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Marriage Records Before 1699

Updated on August 29, 2011

Originally Published 1926

By William Montgomery Clemens

Let me explain, right up front, there are now many books you can “read” in digital form that has been scanned and uploaded for your use by several companies. The book has to be out of copyright and is probably also out-of-print. One such book is by Google Books. Just “Google” for the entire title and it will take you to the scanned edition. This is all free.

Being free and online does not mean that the book is useless. The information is just as good now as it was when first published in 1926. The fact that it was published by the Genealogical Publishing Co., in 1967 and again in 1975 and yet again in 1977 shows the information is badly needed. So much so that the uploading of it was one of Google Books first endeavors.

William Montgomery Clemens was born in 1860 and died in 1931. William Clemens was also a newspaper man, as well as author of over one hundred books.

...the compiler of this volume began, a score of years ago, to assemble the thousands of marriage records in this country covering the Colonial period, from the arrival of the first emigrants in James Town... down to the year of 1700

Imagine if you will, what these thousands of marriages meant to the future of the Republic, for from these united husbands and wives were to come descendants now numbering many millions of Americans.

You really need to read entire introduction to get a feel of what Americawas all about. He continues with a section titled The Colonies Before 1699,where he outlines the building of America.

In 1610 the sufferings of the colony were extreme, both on account of the hostility of the Indians and the want of provisions. Of near five hundred persons left at the departure of Captain Smith sixty only remained at the expiration of six months. ... A provincial legislature in which the colonist were represented, was established in 1612. Inthe following year the settlement was increased and strengthened by the accession of more than twelve hundred persons. As many of the settlers were destitute of wives, the company sent over one hundred and fifty girls, young and handsome. The price of a wife at first was one hundred pounds of tobacco, but as the number was diminished the price was increased to one hundred and fifty pounds, the value of which in money was three shillings per pounds. The first negroes were imported into Virginia in 1620. In the following year Sir Francis Wyatt arrived as governor with seven hundred people ...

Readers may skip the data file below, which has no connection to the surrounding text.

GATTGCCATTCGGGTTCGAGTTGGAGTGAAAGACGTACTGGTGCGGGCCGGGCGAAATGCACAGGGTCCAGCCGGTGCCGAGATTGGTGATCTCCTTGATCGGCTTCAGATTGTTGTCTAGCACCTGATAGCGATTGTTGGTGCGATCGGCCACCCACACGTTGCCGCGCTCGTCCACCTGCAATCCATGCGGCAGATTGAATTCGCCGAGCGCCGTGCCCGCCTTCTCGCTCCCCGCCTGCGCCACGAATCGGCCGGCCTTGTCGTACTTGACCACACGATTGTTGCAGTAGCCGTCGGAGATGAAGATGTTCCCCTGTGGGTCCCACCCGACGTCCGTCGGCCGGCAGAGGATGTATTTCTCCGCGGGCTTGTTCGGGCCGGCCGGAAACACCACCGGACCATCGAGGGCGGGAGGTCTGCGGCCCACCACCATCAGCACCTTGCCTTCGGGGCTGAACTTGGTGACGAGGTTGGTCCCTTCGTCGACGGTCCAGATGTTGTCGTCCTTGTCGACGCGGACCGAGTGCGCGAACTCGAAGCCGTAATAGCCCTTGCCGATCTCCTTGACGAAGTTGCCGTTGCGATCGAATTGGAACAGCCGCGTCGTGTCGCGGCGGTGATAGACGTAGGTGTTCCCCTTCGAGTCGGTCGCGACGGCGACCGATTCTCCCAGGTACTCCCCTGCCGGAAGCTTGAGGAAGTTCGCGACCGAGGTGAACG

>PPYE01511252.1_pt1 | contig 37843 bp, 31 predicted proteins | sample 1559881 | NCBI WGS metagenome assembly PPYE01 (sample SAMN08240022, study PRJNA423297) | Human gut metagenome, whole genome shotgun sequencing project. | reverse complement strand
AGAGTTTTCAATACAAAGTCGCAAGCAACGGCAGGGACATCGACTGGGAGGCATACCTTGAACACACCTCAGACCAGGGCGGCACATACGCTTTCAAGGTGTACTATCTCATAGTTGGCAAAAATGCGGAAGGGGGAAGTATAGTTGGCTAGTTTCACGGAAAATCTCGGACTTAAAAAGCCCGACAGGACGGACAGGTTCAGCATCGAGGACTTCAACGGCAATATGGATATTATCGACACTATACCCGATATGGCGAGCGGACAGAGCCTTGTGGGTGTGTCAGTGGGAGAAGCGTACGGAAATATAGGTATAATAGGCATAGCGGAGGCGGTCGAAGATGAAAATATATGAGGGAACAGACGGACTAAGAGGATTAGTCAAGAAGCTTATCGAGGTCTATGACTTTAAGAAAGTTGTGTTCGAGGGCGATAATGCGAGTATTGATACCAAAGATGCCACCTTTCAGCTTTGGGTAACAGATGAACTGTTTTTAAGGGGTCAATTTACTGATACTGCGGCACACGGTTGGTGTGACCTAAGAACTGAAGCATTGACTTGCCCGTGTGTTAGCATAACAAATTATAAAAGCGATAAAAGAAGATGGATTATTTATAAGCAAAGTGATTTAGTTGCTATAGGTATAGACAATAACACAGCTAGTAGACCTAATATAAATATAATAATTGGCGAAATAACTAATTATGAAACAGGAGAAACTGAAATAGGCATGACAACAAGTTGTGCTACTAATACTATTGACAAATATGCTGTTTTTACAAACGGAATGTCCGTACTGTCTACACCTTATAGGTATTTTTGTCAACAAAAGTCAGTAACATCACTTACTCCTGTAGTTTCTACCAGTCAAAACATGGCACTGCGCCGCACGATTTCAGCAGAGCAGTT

And this was the beginning of America. As to the cost of “the girls,” remember it cost to feed, clothe, and transport “the girls” to a new land. The hundred pounds of tobacco was taken back to Englandand sold to pay the expenses of this endeavor.

It is surprising the information you can find in the “introduction” of old books. The authors very seldom sugar-coated the truth, nor were they politically correct as to today’s standards. Our ancestors were more than just names and dates. You need to understand the people as well as the times they lived in; you need to understand their way of life was not ours.

The marriage records are compiled into alphabetical list from Abbott to Zane; both male and female are alphabetized. An addendum is added at the back of the 1978 copy I own. Most of the marriages listed in this book took place in Massachusetts or Connecticut; some are from New Hampshire; a few from Maryland, New York, and other places, but the majority fromM assachusetts.

­The books I tell you about are only to make you aware they exist. Many can be found in your nearest local “genealogy” library. Many are out of print or into 3rd or 10th reprint. If they are available for purchase I will try to let you know, but check your local library first to see if it is something that you really want a copy of for your personal use.

My standard warning to all researchers: You would do well to remember that not everything is on the internet. Someone had to type and put up any information you find online; so with re-typing comes errors... on top of the original errors. However, there is a lot of information on the internet and you would do well to search for your genealogical information there first. Most of all remember that books, as well as the internet, are to be used as road maps to the “original” records.

Just don’t forget to document your research in case you have to go back to the same record over and over!


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